Suppose that you and your partner go out for dinner tonight. You order steak and salad while your partner has chicken with rice. Now inspect your plates. Your cow spent almost all its life in a shed, burping methane that heats the planet. It was then slaughtered, often incompetently: it may have been still alive when its head was skinned and its legs cut off. Your “salad”, doused in dressing, is really “fat with a little lettuce”.

Your partner’s chicken lived for six weeks, diseased and crammed so closely with other birds that it cracked several bones. After torture, came slaughter: the bird was shoved into a truck, taken to the slaughterhouse, and shackled upside down. It died screaming and excreting on itself in terror. The rice comes from plants bred by scientists in the 1960s. Both your meals are lathered in the extra fat, sugar, salt and chemicals to which you have become addicted. Enjoy your meal.

Three sterling books by Jonathan Safran Foer, David Kessler and Tom Standage examine a new era in food. Until about 20 years ago, people mostly thought about how to obtain food. Then, in rich countries, they began thinking about how to enjoy it more. Cookery and diet books invaded the bestseller lists. Now people are increasingly wondering whether they should enjoy today’s food. Jamie Oliver’s passage from British cook through global TV chef to scourge of the food industry captures the trend. Foer and Kessler have written manifestos that support Oliver’s assault; Standage provides the historical context.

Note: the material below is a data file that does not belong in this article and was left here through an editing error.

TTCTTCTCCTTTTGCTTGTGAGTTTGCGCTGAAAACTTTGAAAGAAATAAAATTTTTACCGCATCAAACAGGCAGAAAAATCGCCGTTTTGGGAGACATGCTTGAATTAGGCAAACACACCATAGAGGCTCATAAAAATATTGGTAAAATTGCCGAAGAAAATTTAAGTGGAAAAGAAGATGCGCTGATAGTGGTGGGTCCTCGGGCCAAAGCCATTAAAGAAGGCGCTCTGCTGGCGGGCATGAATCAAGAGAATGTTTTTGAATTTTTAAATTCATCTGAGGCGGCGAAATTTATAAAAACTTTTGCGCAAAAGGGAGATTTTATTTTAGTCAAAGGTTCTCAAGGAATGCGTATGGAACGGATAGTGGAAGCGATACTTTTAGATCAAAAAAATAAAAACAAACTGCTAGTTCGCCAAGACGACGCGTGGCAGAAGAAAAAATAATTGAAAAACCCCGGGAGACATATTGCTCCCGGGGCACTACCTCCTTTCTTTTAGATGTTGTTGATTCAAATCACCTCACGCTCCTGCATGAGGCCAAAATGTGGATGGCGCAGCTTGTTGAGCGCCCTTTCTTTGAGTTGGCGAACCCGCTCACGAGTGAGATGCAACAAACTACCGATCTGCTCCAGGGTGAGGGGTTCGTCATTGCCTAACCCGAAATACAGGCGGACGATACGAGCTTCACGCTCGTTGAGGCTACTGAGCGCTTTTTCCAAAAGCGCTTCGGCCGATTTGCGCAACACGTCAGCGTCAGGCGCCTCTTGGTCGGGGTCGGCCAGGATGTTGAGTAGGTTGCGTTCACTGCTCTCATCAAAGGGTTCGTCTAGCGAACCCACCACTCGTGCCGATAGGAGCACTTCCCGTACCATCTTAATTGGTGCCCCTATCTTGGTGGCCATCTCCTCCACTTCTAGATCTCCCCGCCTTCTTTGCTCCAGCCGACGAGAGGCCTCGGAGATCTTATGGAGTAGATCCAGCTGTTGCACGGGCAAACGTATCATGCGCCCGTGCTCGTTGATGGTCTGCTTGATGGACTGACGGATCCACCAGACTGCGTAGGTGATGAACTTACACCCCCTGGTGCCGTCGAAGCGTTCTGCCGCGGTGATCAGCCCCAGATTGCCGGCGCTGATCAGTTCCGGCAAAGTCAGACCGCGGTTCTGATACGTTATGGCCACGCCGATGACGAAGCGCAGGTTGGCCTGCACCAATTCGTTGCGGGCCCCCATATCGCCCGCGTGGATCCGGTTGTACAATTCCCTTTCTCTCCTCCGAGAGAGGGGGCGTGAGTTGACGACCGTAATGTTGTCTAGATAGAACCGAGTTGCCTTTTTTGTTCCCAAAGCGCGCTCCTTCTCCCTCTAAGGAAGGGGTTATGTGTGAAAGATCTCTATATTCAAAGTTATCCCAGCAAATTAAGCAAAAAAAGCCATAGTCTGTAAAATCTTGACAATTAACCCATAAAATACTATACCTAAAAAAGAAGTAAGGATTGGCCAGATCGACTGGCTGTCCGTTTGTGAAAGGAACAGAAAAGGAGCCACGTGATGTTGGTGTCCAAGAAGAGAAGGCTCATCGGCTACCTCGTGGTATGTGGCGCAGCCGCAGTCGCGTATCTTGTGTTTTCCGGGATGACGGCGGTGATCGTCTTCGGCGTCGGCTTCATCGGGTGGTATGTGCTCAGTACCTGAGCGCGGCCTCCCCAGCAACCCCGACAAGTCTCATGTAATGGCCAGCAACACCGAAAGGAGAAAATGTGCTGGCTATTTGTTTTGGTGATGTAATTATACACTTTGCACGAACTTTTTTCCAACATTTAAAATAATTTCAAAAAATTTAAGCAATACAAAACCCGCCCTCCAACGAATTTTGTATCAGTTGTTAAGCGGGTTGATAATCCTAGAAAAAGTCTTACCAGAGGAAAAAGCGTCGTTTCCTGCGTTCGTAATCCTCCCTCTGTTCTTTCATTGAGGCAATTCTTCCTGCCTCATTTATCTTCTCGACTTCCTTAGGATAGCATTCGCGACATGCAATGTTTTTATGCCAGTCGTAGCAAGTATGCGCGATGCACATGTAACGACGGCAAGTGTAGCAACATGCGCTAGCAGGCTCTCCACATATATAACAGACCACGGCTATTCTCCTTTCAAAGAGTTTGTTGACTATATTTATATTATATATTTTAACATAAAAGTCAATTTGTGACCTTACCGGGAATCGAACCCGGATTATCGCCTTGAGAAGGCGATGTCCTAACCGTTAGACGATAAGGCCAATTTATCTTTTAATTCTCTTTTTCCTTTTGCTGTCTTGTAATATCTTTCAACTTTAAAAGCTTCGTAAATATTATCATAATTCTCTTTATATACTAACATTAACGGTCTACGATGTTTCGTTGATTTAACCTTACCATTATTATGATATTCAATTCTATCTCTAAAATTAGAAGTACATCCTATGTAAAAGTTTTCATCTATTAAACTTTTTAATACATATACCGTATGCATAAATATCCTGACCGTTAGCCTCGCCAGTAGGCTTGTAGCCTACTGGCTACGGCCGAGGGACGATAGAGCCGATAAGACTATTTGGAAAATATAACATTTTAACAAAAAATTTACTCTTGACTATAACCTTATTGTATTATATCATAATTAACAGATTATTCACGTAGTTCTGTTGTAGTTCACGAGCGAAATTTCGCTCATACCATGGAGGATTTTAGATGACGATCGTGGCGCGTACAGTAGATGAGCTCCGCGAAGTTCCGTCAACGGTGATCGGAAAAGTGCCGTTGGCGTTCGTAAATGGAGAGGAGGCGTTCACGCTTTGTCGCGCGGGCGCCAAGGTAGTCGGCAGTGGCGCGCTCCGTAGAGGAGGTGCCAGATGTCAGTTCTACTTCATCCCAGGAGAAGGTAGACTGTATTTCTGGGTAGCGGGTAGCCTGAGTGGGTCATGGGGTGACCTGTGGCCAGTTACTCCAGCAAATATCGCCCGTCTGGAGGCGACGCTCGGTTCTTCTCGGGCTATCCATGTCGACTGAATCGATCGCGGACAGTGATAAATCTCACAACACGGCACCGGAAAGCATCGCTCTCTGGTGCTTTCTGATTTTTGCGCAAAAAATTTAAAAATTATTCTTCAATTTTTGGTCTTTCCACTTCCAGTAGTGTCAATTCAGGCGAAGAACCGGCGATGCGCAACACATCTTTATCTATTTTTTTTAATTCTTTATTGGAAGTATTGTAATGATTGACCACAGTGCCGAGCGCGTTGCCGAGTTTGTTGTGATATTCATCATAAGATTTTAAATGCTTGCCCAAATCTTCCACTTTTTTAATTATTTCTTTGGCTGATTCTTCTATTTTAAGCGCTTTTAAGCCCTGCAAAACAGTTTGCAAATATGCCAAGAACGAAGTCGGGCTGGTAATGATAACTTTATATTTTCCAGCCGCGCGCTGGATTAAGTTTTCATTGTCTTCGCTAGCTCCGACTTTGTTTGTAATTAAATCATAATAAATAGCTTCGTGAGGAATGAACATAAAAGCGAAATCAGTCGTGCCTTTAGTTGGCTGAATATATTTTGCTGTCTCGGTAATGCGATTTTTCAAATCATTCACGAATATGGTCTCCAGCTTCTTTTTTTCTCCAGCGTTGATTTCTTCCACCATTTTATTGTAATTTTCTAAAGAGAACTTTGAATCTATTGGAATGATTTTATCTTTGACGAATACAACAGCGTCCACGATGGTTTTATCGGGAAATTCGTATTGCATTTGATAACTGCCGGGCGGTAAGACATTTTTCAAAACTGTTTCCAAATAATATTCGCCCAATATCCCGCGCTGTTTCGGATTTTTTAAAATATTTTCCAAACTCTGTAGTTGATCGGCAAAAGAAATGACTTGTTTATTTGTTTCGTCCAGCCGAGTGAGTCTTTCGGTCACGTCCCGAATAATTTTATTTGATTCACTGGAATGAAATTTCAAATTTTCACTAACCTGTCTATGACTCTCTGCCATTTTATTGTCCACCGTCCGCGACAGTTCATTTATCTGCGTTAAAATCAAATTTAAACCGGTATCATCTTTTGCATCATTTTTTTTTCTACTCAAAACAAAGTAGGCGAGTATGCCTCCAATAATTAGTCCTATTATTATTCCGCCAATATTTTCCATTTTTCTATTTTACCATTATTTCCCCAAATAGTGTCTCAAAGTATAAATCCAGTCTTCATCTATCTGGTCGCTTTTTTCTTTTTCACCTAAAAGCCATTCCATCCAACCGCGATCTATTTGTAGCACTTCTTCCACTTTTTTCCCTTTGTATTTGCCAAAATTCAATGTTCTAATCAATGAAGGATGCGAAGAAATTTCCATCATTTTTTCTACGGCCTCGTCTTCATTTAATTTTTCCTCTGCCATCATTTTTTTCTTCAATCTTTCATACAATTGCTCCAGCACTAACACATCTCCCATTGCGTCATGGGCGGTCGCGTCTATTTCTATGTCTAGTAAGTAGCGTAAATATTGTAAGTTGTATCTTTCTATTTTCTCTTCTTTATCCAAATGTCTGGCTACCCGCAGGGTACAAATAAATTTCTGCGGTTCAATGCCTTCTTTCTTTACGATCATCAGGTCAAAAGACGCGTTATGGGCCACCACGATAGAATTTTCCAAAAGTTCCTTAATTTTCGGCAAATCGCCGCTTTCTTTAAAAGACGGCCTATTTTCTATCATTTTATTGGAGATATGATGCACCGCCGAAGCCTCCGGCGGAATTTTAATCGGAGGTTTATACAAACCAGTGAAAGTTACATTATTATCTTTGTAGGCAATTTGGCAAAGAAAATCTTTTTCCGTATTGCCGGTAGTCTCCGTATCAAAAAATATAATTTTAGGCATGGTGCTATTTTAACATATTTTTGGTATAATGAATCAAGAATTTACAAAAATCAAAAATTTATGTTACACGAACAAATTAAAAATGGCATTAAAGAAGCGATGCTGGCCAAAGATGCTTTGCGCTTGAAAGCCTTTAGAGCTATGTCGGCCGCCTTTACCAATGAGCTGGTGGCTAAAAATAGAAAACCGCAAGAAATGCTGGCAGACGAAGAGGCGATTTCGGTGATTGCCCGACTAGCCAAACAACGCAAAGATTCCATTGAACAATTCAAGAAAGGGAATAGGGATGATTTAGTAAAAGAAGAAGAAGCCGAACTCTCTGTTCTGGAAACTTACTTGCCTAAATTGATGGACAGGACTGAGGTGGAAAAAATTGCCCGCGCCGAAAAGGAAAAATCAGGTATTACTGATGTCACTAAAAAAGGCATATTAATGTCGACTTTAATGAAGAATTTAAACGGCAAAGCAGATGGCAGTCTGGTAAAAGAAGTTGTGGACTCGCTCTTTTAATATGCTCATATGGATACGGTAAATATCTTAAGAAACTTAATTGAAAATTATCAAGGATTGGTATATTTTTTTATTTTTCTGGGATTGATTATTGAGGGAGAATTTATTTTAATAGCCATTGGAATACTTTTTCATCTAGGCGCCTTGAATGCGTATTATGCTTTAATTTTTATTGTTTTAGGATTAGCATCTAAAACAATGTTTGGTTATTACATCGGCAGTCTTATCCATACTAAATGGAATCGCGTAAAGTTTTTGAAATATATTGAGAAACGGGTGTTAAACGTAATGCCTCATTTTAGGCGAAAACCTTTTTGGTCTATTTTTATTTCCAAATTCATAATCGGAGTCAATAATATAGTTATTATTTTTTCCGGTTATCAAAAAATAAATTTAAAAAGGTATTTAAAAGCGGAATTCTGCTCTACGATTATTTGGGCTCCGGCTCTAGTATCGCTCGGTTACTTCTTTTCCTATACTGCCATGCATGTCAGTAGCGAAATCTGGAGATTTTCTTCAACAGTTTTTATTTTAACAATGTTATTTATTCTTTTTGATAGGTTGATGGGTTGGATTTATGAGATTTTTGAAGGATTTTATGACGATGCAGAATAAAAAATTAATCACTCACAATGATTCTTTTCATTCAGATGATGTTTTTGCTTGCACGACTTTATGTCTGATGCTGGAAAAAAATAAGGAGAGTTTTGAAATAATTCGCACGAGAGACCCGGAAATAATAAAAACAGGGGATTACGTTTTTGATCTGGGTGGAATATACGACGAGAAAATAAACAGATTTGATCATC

Almost everything we eat in rich countries nowadays has been invented or reinvented in recent decades, largely without us noticing. Our great-grandparents would not have recognised most of our food. Even today’s chickens have been genetically engineered into virtually new species. And we have far more choices than any previous generation did. What we eat is now who we are: we have the unprecedented luxury of choosing our diets. These authors guide us through our new virtual supermarket, steering us towards decisions that require a radical breach in our eating habits.